It’s been two years since a wrongful death lawsuit was filed on behalf of Alton Sterling’s children, and its day in court is still eight months away.
But before the April 20 trial approaches, attorneys for both sides are hoping the court can provide clarity on a central question: What exactly is the city-parish’s liability?
The Parish Attorney’s Office has filed a motion asking the court to recognize a state law that caps liability in personal injury and wrongful death claims against a municipality at $500,000. So, in the event that damages are awarded, the city-parish maintains its liability should be limited to $1 million—$500,000 in wrongful death and $500,000 in personal injury.
In an interesting twist, however, plaintiff attorneys and those representing the two police officers who are co-defendants in the case find themselves on the same side—in this one instance—as both argue the city is also responsible for liability on behalf of officers Blane Salamoni and Howie Lake.
The attorneys cite the collective bargaining agreement between the city and the police union, which maintains the city is responsible for indemnifying officers while they are acting in the “course and scope” of their employment.
“We’re seeking declaratory judgment from the court (to recognize the city’s indemnification obligation) so all parties know going into the trial who’s responsible for what,” says attorney Stephen Carleton, representing Salamoni.
A hearing is scheduled for Oct. 21, at which the court is expected to provide clarity on the city’s obligation regarding the union contract and the state cap.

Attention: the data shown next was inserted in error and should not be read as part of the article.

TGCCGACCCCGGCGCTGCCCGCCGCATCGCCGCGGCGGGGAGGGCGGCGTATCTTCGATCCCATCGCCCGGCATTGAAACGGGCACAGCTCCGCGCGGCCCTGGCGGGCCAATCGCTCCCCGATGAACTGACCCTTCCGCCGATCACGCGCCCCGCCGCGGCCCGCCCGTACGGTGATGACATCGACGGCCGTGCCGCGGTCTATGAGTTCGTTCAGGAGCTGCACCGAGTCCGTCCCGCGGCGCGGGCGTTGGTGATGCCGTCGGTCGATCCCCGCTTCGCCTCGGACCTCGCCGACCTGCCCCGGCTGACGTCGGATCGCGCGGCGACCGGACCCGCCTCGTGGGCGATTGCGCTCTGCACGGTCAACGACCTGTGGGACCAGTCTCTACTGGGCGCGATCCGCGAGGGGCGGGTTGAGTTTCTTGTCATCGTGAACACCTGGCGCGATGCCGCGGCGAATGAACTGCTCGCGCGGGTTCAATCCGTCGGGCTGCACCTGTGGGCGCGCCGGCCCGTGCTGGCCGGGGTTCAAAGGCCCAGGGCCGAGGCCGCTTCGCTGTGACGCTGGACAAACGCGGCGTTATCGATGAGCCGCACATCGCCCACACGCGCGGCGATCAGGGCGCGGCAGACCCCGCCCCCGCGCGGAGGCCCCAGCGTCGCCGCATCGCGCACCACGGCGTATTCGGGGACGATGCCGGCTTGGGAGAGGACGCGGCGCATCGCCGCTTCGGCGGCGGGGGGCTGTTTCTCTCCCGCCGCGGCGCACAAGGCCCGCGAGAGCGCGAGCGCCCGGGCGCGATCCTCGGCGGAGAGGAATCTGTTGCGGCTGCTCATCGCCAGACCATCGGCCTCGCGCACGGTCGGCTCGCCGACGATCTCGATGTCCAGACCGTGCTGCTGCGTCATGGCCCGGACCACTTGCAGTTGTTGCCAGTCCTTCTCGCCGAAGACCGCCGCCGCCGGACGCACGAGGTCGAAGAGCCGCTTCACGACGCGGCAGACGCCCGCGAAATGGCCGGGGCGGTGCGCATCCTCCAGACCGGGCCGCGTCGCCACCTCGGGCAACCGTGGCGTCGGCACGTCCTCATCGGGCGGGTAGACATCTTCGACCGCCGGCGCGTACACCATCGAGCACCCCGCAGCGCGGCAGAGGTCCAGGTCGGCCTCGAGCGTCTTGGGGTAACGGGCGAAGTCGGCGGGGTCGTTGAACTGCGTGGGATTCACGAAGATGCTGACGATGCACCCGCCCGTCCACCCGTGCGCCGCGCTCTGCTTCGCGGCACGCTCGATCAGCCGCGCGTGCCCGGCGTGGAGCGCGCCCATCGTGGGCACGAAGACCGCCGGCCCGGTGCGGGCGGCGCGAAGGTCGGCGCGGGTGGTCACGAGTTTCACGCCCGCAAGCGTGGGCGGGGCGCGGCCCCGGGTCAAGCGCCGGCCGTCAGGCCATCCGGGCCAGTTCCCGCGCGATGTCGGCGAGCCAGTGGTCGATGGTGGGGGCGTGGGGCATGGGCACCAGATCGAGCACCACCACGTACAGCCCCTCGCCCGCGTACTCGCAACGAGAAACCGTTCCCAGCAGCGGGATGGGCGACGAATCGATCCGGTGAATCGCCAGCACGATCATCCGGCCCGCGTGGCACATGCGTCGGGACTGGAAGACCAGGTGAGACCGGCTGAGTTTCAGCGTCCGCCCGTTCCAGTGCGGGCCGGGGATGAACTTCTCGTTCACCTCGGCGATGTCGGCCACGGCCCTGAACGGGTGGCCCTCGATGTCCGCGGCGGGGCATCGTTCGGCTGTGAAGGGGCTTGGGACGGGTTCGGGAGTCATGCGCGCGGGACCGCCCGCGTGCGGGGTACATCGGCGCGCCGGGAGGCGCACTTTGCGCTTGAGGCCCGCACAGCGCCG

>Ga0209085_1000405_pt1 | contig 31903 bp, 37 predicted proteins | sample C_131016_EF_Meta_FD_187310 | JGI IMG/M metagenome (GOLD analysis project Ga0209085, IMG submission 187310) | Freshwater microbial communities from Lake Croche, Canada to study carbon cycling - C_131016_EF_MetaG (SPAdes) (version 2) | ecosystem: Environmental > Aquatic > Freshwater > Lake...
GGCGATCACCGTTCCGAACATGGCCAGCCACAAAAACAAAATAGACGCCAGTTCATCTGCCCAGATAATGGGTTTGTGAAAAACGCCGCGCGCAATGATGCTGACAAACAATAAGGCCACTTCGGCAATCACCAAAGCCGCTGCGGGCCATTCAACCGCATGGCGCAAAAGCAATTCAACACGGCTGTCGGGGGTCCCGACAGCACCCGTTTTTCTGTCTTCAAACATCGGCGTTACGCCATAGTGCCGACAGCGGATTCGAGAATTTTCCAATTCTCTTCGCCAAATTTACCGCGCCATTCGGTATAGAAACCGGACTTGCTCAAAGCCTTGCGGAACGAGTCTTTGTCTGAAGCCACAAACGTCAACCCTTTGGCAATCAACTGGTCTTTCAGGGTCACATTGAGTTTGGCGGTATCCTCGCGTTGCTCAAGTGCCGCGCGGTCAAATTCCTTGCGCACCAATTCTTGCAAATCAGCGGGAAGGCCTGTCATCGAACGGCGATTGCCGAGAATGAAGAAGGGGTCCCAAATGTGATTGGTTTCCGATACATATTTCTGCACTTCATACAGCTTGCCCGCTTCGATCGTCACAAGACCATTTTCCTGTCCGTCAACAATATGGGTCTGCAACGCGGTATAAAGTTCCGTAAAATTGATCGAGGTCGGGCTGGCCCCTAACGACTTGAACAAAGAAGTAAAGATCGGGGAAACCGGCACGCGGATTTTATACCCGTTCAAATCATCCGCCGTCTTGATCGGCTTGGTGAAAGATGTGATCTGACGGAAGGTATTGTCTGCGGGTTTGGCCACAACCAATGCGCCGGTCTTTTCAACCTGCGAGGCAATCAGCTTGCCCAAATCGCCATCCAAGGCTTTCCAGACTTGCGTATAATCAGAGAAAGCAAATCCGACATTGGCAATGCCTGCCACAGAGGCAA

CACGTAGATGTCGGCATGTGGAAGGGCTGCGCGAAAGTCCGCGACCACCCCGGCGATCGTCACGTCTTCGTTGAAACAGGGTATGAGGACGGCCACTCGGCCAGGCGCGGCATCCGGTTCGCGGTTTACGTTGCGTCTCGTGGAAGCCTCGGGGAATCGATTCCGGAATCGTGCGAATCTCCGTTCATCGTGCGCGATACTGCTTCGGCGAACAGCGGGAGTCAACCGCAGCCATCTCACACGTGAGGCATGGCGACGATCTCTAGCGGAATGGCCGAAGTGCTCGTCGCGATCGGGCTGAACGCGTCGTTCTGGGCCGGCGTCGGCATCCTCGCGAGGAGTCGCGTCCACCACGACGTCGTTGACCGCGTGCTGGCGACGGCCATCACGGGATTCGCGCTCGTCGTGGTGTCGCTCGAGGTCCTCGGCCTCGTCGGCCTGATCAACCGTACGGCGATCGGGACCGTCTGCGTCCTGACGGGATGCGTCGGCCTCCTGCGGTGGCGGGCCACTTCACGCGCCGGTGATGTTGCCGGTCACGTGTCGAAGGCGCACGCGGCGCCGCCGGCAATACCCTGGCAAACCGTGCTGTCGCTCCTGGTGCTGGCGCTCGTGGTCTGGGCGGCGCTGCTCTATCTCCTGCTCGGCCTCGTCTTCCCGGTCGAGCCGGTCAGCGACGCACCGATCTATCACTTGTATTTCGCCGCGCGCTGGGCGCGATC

Plaintiff attorneys, meanwhile, say there’s another reason why the city’s liability is not confined to the cap defined in state law—the lawsuit involves state claims as well as federal civil rights claims, and the state cap does not cover federal claims, says attorney Michael Adams, with the Decuir, Clark and Adams law firm, representing Sterling’s children.
“The city is saying its greatest exposure is the (state) cap,” Adams says. “The lunacy of that argument is that state legislation cannot cap what the U.S. Congress has done.”
Adams adds his clients have tried to settle with the city-parish twice, asking for an undisclosed amount, but each time the city did not respond.
The city-parish does not comment on pending litigation, a spokesperson says.
If the case does make it trial, Carleton says he has strong doubts that any liability will be found and even stronger doubts that punitive damages will be awarded. He points to the federal and state prosecutors’ decisions not to charge the officers in Sterling’s death.
“In my opinion, there’s no way anything that happened that evening could rise to punitive damages,” Carleton says.
But Adams notes this is a civil case, not criminal, so the burden of proof is lower. He also says BRPD Chief Murphy Paul’s recent press conference, in which he apologized for the Sterling incident, could support their argument that the city is liable for his death. The attorneys plan to start deposing witnessed in September, including the chief.
Attorneys on both sides note the environment of extreme divisiveness in the city is one reason the matter might not be resolved until the trial. Carleton called the opposing positions “intractable,” either people think there’s clear liability or none at all.
“We’re very much divided as a city with way we look at things.” Adams adds. “If you listened to chief’s comments to Rotary, Baton Rouge is very much still racially divided on this issue.”